Tell me who you walk with, and I’ll tell you who you are. Esmeralda Santiago
Shane Bauer, senior reporter at Mother Jones, worked undercover as a correctional officer for four months in 2014-2015 at Winn Correctional Center in Winnfield, Louisiana. The Corrections Corporation of America runs the prison.
Read his story here.
Studies have shown that personalities can change dramatically when people find themselves in prison environments. In 1971, psychologist Philip Zimbardo conducted the now-famous Stanford Prison Experiment, in which he randomly assigned college students to the roles of prisoners and guards in a makeshift basement “prison.” The experiment was intended to study how people respond to authority, but it quickly became clear that some of the most profound changes were happening to the guards. Some became sadistic, forcing the prisoners to sleep on concrete, sing and dance, defecate into buckets, and strip naked. The situation became so extreme that the two-week study was cut short after just six days. When it was over, many “guards” were ashamed at what they had done and some “prisoners” were traumatized for years. “We all want to believe in our inner power, our sense of personal agency, to resist external situational forces of the kinds operating in this Stanford Prison Experiment,” Zimbardo reflected. “For many, that belief of personal power to resist powerful situational and systemic forces is little more than a reassuring illusion of invulnerability.”
UPDATE: The Justice Department announced on August 18, 2016 that they would discontinue using privately owned prisons.
The Dalai Lama wrote: “We are all capable of cruelty and hatred.”
Later in the article, Bauer wrote of his own behavior changes while a guard:
Like I do every night when I get off work, I take a breath and try to remember who I am. Miss Carter is right. It is getting in my blood. The boundary between pleasure and anger is blurring. To shout makes me feel alive. I take pleasure in saying “no” to prisoners. I like to hear them complain about my write-ups. I like to ignore them when they ask me to cut them a break. When they hang their clothes to dry in the TV room, an unauthorized area, I confiscate the laundry and get a thrill when they shout from down the tier as I take it away. During the lockdown, when Ash threatened to riot, I hoped the SORT team would come in and gas the whole unit. Everyone would be coughing and gasping, including me, and it would be good because it would be action. All that matters anymore is action.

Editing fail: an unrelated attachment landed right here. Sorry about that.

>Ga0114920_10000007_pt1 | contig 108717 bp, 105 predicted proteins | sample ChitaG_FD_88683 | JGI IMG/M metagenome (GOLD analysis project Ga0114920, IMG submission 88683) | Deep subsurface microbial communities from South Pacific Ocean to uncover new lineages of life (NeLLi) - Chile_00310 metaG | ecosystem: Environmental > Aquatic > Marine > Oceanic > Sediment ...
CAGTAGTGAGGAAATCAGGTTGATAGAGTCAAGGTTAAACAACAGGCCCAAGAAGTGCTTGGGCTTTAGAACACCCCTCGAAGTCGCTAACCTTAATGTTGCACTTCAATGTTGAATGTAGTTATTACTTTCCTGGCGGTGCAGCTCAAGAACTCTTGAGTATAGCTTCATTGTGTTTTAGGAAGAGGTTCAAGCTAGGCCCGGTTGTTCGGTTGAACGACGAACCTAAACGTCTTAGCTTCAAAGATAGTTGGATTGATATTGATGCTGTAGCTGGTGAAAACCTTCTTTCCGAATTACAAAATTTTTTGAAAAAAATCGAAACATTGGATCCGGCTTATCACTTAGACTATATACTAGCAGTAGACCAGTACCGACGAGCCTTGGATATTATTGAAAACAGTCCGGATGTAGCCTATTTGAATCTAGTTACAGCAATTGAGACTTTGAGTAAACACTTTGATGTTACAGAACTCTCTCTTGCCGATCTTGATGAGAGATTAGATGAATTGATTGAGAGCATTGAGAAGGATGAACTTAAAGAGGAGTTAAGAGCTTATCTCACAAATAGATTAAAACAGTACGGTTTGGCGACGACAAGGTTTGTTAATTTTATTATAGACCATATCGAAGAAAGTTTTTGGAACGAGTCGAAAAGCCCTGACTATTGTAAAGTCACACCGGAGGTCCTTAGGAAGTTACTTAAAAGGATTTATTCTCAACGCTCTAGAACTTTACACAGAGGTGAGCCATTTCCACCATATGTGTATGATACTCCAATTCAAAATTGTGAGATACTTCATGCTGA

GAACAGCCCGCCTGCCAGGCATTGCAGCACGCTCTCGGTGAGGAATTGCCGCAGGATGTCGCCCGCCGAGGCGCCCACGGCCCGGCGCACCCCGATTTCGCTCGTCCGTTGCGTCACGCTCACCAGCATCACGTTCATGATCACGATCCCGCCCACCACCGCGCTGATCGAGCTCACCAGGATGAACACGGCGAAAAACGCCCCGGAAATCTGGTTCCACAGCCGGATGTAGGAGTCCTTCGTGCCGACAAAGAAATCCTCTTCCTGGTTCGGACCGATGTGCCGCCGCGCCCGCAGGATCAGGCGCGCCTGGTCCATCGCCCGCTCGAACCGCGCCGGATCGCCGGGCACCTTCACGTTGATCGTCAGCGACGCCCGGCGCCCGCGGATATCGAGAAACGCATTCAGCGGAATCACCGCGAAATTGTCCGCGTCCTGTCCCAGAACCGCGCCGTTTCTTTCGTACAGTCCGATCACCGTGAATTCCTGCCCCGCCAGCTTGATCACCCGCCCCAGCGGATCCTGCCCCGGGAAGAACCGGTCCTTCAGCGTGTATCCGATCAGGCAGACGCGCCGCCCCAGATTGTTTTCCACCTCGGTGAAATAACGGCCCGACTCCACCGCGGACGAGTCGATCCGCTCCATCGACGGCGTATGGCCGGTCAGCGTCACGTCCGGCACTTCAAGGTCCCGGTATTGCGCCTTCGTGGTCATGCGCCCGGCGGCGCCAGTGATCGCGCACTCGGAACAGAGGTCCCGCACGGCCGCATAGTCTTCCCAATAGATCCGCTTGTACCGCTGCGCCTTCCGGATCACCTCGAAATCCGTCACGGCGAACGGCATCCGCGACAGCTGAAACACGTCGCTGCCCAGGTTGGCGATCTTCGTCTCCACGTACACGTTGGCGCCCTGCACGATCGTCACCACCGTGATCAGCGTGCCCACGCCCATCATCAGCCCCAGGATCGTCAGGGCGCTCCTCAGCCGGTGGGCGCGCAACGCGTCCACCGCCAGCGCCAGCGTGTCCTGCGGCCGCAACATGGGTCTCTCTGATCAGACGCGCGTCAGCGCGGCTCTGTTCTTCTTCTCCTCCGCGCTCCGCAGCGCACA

Until I leave. When I drive home, I wonder who I am becoming. I feel ashamed of my lack of self-control, my growing thirst for punishment and vengeance. I’m getting afraid of the expanding distance between the person I am at home and the one behind the wire. My glass of wine with dinner regularly becomes three. I hear the sounds of Ash unit as I fall asleep. I dream of monsters and men behind bars.”
Dysfunctional families and workplaces can have similar anti-human impacts on us. Occasionally I observe a person who can stand true to themselves against the forces of compliance to negative norms. They are courageous people who, as my friend Eleanor Velarde wrote me “…develop a secure relationship with the best within ourselves.” How does the world we choose to live and work in affect us?
The Dalai Lama wrote in Ethics for a New Millennium: “…when we mix with those who clearly indulge in negative behavior, seeking only their own benefit and ignoring others, we risk losing our own sense of direction.” He wrote of such behavior in all areas of life, not just in the most negative of places, like a prison.
A Tibetan proverb says when we lie on a mountain of gold, some of it rubs off on us; the same happens if we lie on a mountain of dirt.
The context we choose to live in will do much to decide who we become.